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 Frederick Crowninshield  (1845 - 1918)

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Lived/Active: New York/Massachusetts / Italy      Known for: landscape painting, stained glass windows, educator

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Frederic Crowninshield is primarily known as Frederick Crowninshield

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Ad Code: 3
Frederic Crowninshield
from Auction House Records.
Classical Ruins
Artwork images are copyright of the artist or assignee
This biography from the Archives of AskART:
A painter, illustrator, teacher, craftsperson and writer, who had studios in New York City and Stockbridge, Massachusetts, Frederick Crowninshield had specialties of  mural decoration, stained glass, easel painting and teaching. As a young man, his schooling included Boston Latin School and Harvard College, from which he graduated in 1866. Within the next two years, he married short-story writer, Helen Fairbanks, studied briefly with William Rimmer, and left for Europe, where he stayed for more than a decade.

He served in Rome, Italy as Director of the American Academy, Rome* from 1909-1911.  He was a teacher at the Boston Museum of Fine Arts from 1879 to 1885, and also was an author whose books included Mural Painting, A Painter's Moods as well as other volumes of verse. 

He studied with Thomas Rowbotham in London; Jean Achille Benouville, in Rome; and in Paris at the École des Beaux-Arts* with Alexander Cabanel; and Thomas Couture at Villers-le-Bel.  He also spent three years studying fresco painting in Siena. He utilized this training in future writing and lecturing on mural painting, which he advocated as doing directly on the wall with fresco instead of a more common practice of affixing painted canvases on walls.

In 1878, he returned to Boston and with Otto Grundman, taught at the Boston Museum of Fine Arts.  Among his students were Robert Reid, Frank Benson and Edmund Tarbell.  He also operated a school in Richmond, Massachusetts, where Daniel Chester French was briefly a student.

Crowninshield moved to New York City in 1886, and established a reputation for mural and stained glass designs and writing, which included five volumes of poetry plus art-related books and articles.  In 1888, his book, Figure Painting Applied to Architecture, was published, and in 1890-1891, Scribner's Magazine carried his writings about his recent visit to Italy in which he participated as part of an art-instructional trip sponsored by Columbia University. As a muralist, he executed decorations for the Waldorf Hotel.

Memberships included the Architectural League,* 1886; National Society of Mural Painters*; Copley Society*; Fine Arts Federal, New York; American Institute of Architects; and Century Associated. His election to the National Academy of Design occurred in 1905, but four years later he resigned because of perceived slights of not advancing quickly to full Academician. The Academy Council never officially acknowledged his resignation, but he terminated all related activities, having taken the Directorship of the American Academy in Rome.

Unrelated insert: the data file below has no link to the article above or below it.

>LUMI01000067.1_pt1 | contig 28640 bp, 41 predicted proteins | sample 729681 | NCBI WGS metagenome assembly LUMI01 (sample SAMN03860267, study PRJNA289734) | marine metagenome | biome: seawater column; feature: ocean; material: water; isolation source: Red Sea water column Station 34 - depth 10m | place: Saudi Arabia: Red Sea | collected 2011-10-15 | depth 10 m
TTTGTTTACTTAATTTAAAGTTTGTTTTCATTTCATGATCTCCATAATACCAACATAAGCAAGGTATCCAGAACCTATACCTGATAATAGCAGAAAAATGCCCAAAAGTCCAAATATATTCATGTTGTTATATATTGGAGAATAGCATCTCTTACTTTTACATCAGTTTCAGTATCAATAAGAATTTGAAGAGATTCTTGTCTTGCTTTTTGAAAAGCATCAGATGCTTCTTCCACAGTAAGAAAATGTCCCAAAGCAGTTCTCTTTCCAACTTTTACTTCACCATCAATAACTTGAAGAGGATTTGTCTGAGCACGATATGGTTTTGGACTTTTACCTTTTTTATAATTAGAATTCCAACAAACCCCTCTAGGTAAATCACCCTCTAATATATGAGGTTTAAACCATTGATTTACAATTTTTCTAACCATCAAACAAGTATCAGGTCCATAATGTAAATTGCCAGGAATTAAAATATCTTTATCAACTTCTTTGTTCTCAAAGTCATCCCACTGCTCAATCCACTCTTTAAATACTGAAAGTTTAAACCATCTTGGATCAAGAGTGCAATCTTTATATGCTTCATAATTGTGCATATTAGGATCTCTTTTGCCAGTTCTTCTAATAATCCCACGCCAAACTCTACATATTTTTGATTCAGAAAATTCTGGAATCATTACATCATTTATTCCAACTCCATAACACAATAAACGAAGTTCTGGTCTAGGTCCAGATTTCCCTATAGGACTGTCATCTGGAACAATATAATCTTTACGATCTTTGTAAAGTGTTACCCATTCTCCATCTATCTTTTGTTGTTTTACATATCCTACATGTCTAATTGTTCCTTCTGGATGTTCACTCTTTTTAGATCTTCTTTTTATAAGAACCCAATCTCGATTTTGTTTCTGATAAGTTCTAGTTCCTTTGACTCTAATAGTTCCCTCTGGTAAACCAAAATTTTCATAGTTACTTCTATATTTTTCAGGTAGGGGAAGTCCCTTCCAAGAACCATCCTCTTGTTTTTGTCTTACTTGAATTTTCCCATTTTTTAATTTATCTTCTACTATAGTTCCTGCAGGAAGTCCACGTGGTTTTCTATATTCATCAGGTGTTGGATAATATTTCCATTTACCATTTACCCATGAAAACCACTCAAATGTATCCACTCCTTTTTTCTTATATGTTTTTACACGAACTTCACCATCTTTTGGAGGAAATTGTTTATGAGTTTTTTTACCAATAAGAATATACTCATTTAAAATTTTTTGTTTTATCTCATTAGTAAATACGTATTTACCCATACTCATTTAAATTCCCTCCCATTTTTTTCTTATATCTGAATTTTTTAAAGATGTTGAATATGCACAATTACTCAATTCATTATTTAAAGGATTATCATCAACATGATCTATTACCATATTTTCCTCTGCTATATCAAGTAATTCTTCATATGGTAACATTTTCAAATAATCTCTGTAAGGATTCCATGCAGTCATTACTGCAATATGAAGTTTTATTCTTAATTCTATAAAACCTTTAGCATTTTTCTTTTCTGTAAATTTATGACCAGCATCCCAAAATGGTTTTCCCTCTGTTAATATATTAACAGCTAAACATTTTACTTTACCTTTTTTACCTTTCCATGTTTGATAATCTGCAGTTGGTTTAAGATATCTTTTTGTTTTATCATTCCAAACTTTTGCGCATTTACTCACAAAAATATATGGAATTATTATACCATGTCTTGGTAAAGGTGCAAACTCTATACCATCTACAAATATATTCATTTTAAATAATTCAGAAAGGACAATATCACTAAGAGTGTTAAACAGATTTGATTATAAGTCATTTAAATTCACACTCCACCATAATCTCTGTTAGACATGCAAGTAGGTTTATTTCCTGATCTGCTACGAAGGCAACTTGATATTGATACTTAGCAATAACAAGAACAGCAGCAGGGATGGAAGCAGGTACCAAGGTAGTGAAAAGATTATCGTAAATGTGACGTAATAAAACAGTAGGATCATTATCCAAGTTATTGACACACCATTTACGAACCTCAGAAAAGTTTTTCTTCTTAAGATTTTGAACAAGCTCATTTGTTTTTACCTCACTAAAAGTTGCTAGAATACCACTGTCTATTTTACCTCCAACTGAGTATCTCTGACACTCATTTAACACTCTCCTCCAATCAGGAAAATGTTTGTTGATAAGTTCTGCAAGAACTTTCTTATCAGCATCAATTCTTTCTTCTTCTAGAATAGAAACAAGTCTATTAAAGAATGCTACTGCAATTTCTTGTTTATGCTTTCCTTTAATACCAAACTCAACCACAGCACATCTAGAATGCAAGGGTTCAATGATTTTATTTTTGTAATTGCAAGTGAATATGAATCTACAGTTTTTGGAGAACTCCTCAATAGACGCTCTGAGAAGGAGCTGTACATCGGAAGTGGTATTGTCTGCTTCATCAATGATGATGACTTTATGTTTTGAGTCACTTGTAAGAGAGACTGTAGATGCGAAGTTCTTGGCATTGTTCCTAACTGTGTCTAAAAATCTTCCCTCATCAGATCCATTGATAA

He only served two years in the Directorship, 1909 to 1911, but but as an admirer of the Italian Renaissance, Crowninshield lived the remainder of his life in Italy, writing and painting oil and watercolor landscapes and architectural subjects.  He died in 1918 at Capri.

Among his exhibition venues were the Paris Salon*, 1878; Boston Art Club*, 1881; Pennsylvania Academy of the Fine Arts*, 1883, 1885; and Art Institute of Chicago*, 1906.

John Davis, "Frederic Crowninshield", Paintings and Sculpture in the Collection of the National Academy of Design, 1826-1925. David Dearinger, Editor

Peter Hastings Falk, Editor, Who Was Who in American Art

* For more in-depth information about these terms and others, see Glossary

This biography from the Archives of AskART:
The following information is from Donald Kurtz of Art Nouveau Associates.

"Crowninshield, Frederic.  Painter.  Born Boston, 1845, died in 1918. Studied  art, France and Italy.  Specialty, mural painting and stained glass windows; also landscapes in oils and watercolors.  Instructor of drawing and painting, Museum of Fine arts, Boston, 1879-85. Director American Academy in Rome. Academy of National Arts. Member: National Society Mural Painters; National Institute Arts and Letters. The Boston Museum of Fine Arts owns his "Perugia" painted 1911, "Taormina", 1913, and "Capri Cliff" 1916. Elected Associate Member of National Academy in 1905."

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